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Photographing Victoria Falls - Part I

Victoria Falls is one of the seven natural wonders of the world, and one of the most impressive sites in southern Africa. It is also one of the most difficult to photograph. Water flows over the Falls from north to south, almost constantly backlit by the sun relative to the vantage points (most of which look south to north, directly at the face of the Falls, and into the sun). Vantage points are at the same height as the top of the Falls, depriving photographers of a dramatic upward view of the Falls. Last but not least are the challenges created by the omni-present mist.

 

The Mist. Even when the Falls are at their lowest, there is a soaking mist that envelopes all the best vantage points. Either have a waterproof cover for your camera, or carry it under your raincoat. Take several tissues and a lens cloth in a plastic Ziplock bag to keep your lens dry: use tissues to soak most moisture from the lens, and then finish it off with the lens cloth. Plan your shots while you wait for the swirling wind to create a brief opening in the mist, then move quickly to take some shots.

 

High Water. The Falls are typically at full flood from March through June, shaking the earth and creating a thick plume of mist that can be seen from many miles away. Photographic opportunities are roughly equivalent on the Zambian and Zimbabwe sides (albeit that Zimbabwe has more lookout points). The mist is a constant challenge for ground level shots, but this is a great time for aerial photography: helicopter flights are offered from both the Zimbabwe and Zambian side of the Falls, offering a full 360 degree perspective. Microlight flights are fun and exciting, but cameras and other loose objects are not permitted (photos are offered for sale from a wing-mounted camera).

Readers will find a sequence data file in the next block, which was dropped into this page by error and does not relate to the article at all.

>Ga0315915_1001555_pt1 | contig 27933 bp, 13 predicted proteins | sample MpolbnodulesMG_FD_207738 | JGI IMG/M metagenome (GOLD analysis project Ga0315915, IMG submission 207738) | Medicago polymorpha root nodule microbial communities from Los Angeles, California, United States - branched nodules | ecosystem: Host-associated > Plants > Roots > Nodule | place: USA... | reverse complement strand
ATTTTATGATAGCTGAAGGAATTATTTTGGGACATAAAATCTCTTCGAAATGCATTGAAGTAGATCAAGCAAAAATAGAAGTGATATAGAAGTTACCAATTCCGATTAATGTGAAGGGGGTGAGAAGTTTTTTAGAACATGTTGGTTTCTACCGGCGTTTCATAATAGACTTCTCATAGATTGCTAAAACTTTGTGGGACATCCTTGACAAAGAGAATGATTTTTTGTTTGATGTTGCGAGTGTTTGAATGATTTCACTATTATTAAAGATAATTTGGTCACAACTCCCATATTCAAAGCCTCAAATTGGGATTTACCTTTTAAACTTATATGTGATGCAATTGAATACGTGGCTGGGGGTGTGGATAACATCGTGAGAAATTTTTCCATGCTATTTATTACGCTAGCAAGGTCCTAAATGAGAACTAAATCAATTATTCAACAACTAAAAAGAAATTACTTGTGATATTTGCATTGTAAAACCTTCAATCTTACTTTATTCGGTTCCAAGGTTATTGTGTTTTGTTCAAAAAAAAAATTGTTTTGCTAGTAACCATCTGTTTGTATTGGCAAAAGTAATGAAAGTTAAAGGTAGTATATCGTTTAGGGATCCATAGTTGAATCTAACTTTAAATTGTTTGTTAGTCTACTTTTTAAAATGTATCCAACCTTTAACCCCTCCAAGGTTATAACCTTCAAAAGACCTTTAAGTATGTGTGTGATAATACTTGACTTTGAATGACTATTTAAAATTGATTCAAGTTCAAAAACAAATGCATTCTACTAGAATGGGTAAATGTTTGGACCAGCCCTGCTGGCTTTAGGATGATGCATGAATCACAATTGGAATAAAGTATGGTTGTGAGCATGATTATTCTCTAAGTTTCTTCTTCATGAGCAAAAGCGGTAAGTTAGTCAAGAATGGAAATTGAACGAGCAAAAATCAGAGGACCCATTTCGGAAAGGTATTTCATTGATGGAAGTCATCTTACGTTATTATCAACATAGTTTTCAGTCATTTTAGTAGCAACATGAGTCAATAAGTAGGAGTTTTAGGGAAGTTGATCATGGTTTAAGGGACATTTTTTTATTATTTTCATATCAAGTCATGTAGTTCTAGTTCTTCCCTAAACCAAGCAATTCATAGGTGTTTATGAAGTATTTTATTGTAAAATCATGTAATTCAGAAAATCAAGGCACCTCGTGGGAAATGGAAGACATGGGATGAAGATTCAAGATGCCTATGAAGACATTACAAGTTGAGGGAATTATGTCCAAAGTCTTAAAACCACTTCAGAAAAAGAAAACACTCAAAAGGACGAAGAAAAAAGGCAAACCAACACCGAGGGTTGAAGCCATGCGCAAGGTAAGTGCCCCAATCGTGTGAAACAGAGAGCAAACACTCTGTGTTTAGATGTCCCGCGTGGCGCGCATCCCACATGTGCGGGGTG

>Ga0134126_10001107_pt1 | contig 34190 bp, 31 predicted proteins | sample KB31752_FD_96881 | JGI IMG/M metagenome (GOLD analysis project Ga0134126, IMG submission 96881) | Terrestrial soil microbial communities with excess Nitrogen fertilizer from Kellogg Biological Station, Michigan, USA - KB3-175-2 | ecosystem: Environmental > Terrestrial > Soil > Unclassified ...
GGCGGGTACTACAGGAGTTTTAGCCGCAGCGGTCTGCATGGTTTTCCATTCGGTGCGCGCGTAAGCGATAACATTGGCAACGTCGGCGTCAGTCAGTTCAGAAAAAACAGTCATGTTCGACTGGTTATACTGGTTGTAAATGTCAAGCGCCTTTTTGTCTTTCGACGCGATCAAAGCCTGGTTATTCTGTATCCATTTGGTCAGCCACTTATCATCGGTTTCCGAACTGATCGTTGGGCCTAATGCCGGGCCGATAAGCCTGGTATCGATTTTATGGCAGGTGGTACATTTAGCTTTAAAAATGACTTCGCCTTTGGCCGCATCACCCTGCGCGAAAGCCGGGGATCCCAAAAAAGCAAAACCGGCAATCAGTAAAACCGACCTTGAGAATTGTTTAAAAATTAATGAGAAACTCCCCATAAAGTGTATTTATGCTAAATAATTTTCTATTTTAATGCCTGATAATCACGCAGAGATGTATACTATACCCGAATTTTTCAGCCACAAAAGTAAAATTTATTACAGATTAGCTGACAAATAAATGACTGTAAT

Low Water. From October to December the Falls are at their lowest, and viewing is best on the Zimbabwe side - focus on Devil's Cataract and Main Falls. There is no water on the Zambian side, but one advantage is that Zambia provides access to Livingstone Island and the infamous Devil's Pool at low water. Mist is still a challenge at the best vantage points, but much easier to manage. Aerial photography is least rewarding at this time.

 

 

Vantage Points. There are nearly 30 vantage points from which to photograph the Falls, and each offers a somewhat different perspective. Most offer a backlit frontal view, but perhaps the most photographically interesting are those towards the two ends, offering profile or diagonal views along the length of the chasm. Viewpoint 2 on the Zimbabwe side features steps leading down about 50' to a landing that offers a more upward-facing perspective of the Falls.

 

 

Sunrise, Sunset. The Falls are open to the public from 6am to 6pm, and the first and last hour of light provide the most dramatic photo opportunities. The profile view from the Zimbabwe side looks directly eastwards, making it best for sunrise shots; the profile view from Zambia faces west, and is best for sunset shots. From October through February, sunrise and sunset may fall outside Park hours (6am to 6pm), but beautiful shots of the fiery sun hanging over the Falls just above the horizon are still possible.

What about the famous rainbows? What gear should I take? How do I convey the scale of the Falls? These are some of the subjects that will be covered in the next exciting installment of Classic Africa News.

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